Schenectady may not be a magnet city for college students, but Union College is embraced as home by 2,200 undergraduates and Aha! the sense of community is huge at Union. A Chinese National student of mine just finished her freshman year at Union and confirmed my Aha! She is thrilled with her decision to attend Union.
Union’s sense of community is in part due to the accessibility of and relationships with professors. According to the admissions officer I spoke with, she chose to attend Union as an undergrad because "it did the small college thing better." At her admitted students day a professor spoke about how different it was to teach at Union — students actually come to office hours! My own student shared, “I thought professors are supposed to be cold and away from students. However, at Union, they are like advisors who are always here for helping me.”
Union’s close community is also in part the natural outcome of a small campus and the fact that, my student’s observation, “you can see the same friends 3 times in one day”. But, Union intentionally groups students at orientation, 2 days before classes, with their 1st year precept class. They also offer pre-orientation sessions that about a quarter of the students attend. One is an outdoor program (given the proximity to the Adirondacks, many students are outdoorsy; the combined ski club / outdoor club is the largest on campus) and one is service oriented. By the time classes begin, students know a good many of their classmates; it becomes easy to raise your hand in class.
Housing fosters community as well. All freshmen are assigned a Minerva House, created particularly for those who are not athletes or Greek to feel a sense of home. Assignments are based on precepts and on freshman dorm choices. First year students live in a dorm but can serve on their Minerva House steering committee and are given a mentor from the house. Second year many live in their Minerva Houses. The Greek system is particularly strong at Union (40% participate) and traditional. The first three social fraternities in the US were founded at Union in the 1820s and six fraternities opened their first (“alpha”) chapter at Union. Many include housing, which the college owns (unlike at many colleges where Greek houses are off-campus), and starting junior year students have the option to live in their Greek house; an option that about 50% of Greeks choose. Those who choose to live “off-campus” are essentially in apartments across the street.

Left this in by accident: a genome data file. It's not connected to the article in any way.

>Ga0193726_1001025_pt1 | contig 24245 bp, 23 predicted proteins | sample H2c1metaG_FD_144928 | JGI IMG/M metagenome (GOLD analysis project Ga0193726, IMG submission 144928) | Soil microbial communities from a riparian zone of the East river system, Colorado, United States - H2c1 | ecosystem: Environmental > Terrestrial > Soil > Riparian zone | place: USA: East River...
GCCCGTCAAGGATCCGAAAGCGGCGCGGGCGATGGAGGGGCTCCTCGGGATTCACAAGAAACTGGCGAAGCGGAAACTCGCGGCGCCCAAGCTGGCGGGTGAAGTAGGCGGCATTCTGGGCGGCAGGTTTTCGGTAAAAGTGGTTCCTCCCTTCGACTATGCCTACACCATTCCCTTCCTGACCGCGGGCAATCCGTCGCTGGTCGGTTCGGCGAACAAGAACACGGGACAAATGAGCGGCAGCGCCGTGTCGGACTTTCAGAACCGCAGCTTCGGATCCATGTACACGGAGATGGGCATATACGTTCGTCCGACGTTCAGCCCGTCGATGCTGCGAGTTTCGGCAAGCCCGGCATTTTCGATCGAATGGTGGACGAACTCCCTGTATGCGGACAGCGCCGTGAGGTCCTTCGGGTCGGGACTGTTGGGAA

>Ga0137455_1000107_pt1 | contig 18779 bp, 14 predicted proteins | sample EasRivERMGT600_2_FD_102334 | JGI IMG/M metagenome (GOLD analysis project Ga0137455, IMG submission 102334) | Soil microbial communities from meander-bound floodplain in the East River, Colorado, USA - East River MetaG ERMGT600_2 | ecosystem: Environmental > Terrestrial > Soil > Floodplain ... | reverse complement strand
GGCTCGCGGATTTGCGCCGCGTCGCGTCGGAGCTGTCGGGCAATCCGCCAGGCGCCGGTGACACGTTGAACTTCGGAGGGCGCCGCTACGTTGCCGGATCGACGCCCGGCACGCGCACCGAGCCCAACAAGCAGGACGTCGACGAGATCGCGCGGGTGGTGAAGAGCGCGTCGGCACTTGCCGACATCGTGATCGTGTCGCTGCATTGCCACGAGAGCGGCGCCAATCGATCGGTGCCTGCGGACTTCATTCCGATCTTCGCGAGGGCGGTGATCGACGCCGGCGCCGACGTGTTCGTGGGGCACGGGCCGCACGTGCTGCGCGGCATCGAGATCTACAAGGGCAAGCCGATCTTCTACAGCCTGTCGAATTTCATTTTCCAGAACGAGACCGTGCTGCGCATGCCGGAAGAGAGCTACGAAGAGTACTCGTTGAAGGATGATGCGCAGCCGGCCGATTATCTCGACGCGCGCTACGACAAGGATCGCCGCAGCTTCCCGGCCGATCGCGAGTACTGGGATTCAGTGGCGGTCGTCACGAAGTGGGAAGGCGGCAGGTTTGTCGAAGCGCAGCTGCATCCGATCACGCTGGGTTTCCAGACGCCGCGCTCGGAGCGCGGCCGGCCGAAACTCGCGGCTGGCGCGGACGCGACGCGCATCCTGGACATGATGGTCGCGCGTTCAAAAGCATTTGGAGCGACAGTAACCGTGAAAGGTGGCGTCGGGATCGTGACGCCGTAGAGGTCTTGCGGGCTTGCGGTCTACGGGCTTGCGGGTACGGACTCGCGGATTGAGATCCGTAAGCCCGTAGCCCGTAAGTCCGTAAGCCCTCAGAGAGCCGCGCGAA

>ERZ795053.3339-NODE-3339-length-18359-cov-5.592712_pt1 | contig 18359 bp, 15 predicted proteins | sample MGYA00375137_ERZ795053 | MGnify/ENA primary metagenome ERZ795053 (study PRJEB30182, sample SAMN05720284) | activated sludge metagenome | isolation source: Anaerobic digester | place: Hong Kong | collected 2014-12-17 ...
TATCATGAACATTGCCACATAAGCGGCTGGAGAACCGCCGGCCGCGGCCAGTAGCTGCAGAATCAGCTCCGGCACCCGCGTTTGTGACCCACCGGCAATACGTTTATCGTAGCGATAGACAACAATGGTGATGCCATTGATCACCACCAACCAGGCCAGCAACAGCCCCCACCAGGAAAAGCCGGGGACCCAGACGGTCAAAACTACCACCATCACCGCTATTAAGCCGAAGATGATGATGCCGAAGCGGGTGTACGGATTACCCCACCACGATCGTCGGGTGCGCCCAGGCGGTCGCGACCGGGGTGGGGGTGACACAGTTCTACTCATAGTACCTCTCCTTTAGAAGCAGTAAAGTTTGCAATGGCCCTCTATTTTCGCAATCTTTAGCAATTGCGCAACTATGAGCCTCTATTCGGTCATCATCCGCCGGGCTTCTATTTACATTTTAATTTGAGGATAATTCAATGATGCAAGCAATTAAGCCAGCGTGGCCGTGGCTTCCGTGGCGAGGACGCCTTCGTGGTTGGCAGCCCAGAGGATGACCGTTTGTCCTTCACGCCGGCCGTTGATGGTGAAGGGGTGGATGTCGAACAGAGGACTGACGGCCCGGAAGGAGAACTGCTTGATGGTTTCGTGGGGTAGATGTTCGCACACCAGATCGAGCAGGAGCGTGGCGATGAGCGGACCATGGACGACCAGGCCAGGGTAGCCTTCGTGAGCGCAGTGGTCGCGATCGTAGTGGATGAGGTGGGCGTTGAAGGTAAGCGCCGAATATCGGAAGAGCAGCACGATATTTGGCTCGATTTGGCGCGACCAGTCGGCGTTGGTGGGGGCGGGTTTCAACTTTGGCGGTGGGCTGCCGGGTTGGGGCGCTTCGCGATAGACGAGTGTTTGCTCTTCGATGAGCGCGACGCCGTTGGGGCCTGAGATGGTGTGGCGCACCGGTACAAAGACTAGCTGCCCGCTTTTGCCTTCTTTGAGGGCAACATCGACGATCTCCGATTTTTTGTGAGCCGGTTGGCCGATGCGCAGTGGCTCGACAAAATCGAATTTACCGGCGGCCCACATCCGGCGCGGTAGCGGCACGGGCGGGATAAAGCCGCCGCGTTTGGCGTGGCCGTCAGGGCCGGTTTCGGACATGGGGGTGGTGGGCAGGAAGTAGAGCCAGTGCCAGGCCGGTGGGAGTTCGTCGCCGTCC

The fact that “there isn’t a whole lot to do in Schenectady” provides impetus for having plenty to do on campus. I was told that it is rare to get 100 kids at an event — 25 is more typical— but the community feel well outweighs the lack of crowds for most at Union. Minerva and Greeks combine to hold social events on campus with parties every Wednesday, Friday, Saturday and Sunday evenings. Drinking is prevalent. That said, my student felt “unaffected”. Not a partier, she attended three parties over her freshman year and was able to go to a quiet dorm and sleep or study whenever she chose to.
The focus created by Union’s trimester academic calendar again tightens community — more intense and frequent classes each term, but only three classes at a time. Academically, Union is no slouch. I picked up their student newspaper and found it impressive - of the 16 pages, the first half were devoted to national / societal issues and the last half devoted to campus issues. US News ranks Union #38 among liberal arts colleges, and its engineering program #22 among schools not offering doctorate degrees. 70% of students do an internship and 65% study abroad. Interdisciplinary opportunities are both formalized and open to design. Two examples: an EE major that loved music and dance created tap shoes that made music — his Senior Thesis was a dance performance; a student who wanted to practice medicine in an underdeveloped Spanish speaking country combined Spanish and Chemistry.
Consider Union College if a strong sense of community is important to you, you are comfortable in small environments, you are not bothered by a preponderance of Greek life and you are looking for a level of academic seriousness. Even engineers can comfortably attend this liberal arts school!